Venmo is getting closer than ever to becoming a money-maker for its parent company, PayPal.
The peer-to-peer payment app notched a record fourth quarter, with growth in key measures as well as in the number of people using Venmo to buy something, instead of just sending money to friends.
The company saw $19 billion in payment volume through Venmo in the fourth quarter — an 80 percent increase year over year, PayPal CEO Dan Schulman said on Wednesday’s earnings call. For the full year, Venmo processed $62 billion in payments, a 79 percent increase from a year earlier. And the company is on track to reach $100 billion by the end of 2019.
“We don’t want to get again too far ahead of ourselves, but we’re pretty pleased with what we’re seeing on Venmo — it’s really going from strength to strength,” Schulman said on a call with analysts.
The app has annual revenue of more than $200 million, Schulman said. But that’s not quite enough for Venmo to make money. The company has not given an exact target date for profitability, but the company’s chief financial officer said it won’t happen right away.
“The next phase for us is to get Venmo to break even. And that’s not something that’s going to happen in the next quarter or two, but there’s line of sight to that with what we’re doing,” PayPal CFO John Rainey said on the call.
Similar to some of PayPal’s services, Venmo started out as a way to transfer money to friends. It became a part of PayPal through the 2013 acquisition of payment processing start-up Braintree.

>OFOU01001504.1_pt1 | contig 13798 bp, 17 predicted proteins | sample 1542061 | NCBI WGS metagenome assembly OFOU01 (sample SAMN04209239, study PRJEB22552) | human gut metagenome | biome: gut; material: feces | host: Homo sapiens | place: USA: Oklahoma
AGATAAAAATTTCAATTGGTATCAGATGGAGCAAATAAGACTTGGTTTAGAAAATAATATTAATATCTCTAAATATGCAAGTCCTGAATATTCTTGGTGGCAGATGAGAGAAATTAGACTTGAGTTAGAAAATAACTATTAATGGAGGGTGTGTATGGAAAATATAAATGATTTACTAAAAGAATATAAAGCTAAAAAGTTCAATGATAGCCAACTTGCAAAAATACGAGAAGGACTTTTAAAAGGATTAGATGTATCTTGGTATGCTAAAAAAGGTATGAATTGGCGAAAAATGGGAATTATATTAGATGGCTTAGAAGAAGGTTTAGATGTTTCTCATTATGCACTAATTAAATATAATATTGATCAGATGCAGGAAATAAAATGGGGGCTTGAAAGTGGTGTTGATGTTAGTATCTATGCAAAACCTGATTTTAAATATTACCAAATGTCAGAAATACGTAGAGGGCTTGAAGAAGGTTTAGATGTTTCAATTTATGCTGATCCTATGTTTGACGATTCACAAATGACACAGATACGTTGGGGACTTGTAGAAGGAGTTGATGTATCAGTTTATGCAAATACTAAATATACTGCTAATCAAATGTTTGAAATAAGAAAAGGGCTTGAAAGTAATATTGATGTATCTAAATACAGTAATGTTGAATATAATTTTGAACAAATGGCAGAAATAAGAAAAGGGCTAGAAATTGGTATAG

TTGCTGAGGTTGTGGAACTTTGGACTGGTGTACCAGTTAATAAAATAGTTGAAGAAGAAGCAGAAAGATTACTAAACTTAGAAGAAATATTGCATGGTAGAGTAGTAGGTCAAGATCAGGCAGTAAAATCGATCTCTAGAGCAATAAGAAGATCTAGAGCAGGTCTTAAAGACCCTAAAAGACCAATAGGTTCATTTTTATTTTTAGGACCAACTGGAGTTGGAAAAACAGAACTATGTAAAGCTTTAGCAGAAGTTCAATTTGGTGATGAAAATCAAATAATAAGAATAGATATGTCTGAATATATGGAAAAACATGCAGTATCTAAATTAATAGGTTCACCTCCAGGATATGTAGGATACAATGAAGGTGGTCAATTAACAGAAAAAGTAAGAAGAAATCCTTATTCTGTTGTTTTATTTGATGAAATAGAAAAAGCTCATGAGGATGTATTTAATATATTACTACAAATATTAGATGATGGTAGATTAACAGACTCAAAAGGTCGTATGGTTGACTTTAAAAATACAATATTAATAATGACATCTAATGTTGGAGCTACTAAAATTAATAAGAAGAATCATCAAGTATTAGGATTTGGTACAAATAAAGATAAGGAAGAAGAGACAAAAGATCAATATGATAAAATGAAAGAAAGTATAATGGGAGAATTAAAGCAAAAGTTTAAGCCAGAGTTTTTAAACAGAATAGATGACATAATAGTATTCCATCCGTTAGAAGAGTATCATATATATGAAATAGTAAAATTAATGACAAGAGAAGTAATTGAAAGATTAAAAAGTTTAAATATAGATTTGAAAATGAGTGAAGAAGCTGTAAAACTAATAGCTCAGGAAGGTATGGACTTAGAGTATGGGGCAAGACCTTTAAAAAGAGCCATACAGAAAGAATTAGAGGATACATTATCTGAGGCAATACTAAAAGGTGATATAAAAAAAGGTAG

Last quarter, Venmo’s revenue was split evenly between instant “Cash Out” and commerce-related items. “Cash out” allows users to transfer a Venmo balance to a bank account within minutes using a Mastercard or Visa debit card, with a 25 cent fee for each transfer.
Venmo’s partners helped boost the commerce side, especially through food ordering services, like Grubhub and Seamless and Uber Eats, PayPal said. Uber and Hulu were also added to the partners list last year. The number of people using these services, and making a “monetizable transaction” grew from 24 percent to 29 percent quarter over quarter.
Elsewhere, PayPal’s results were relatively disappointing. Its $4.23 billion in revenue was slightly below what Wall Street expected but earnings were slightly better. Shares fell more than 4 percent after the results, and traded lower into Thursday.
PayPal’s former parent company eBay continues to be a challenge, with flat volume growth last quarter. Venmo’s total payment volume surpassed the volume PayPal processed from eBay, Schulman said.
Wall Street reactions were mixed. Raymond James maintained an outperform rating on PayPal shares but lowered its price target to $104 from $108 after the results.
“Overall, although we had expected slightly better, the somewhat weaker results were largely due to further deceleration at eBay and therefore we are not overly concerned,” Raymond James analyst John Davis said in a note to clients Thursday. “Perhaps the biggest positive of the quarter was management’s commentary around progress on the company’s Venmo monetization efforts.”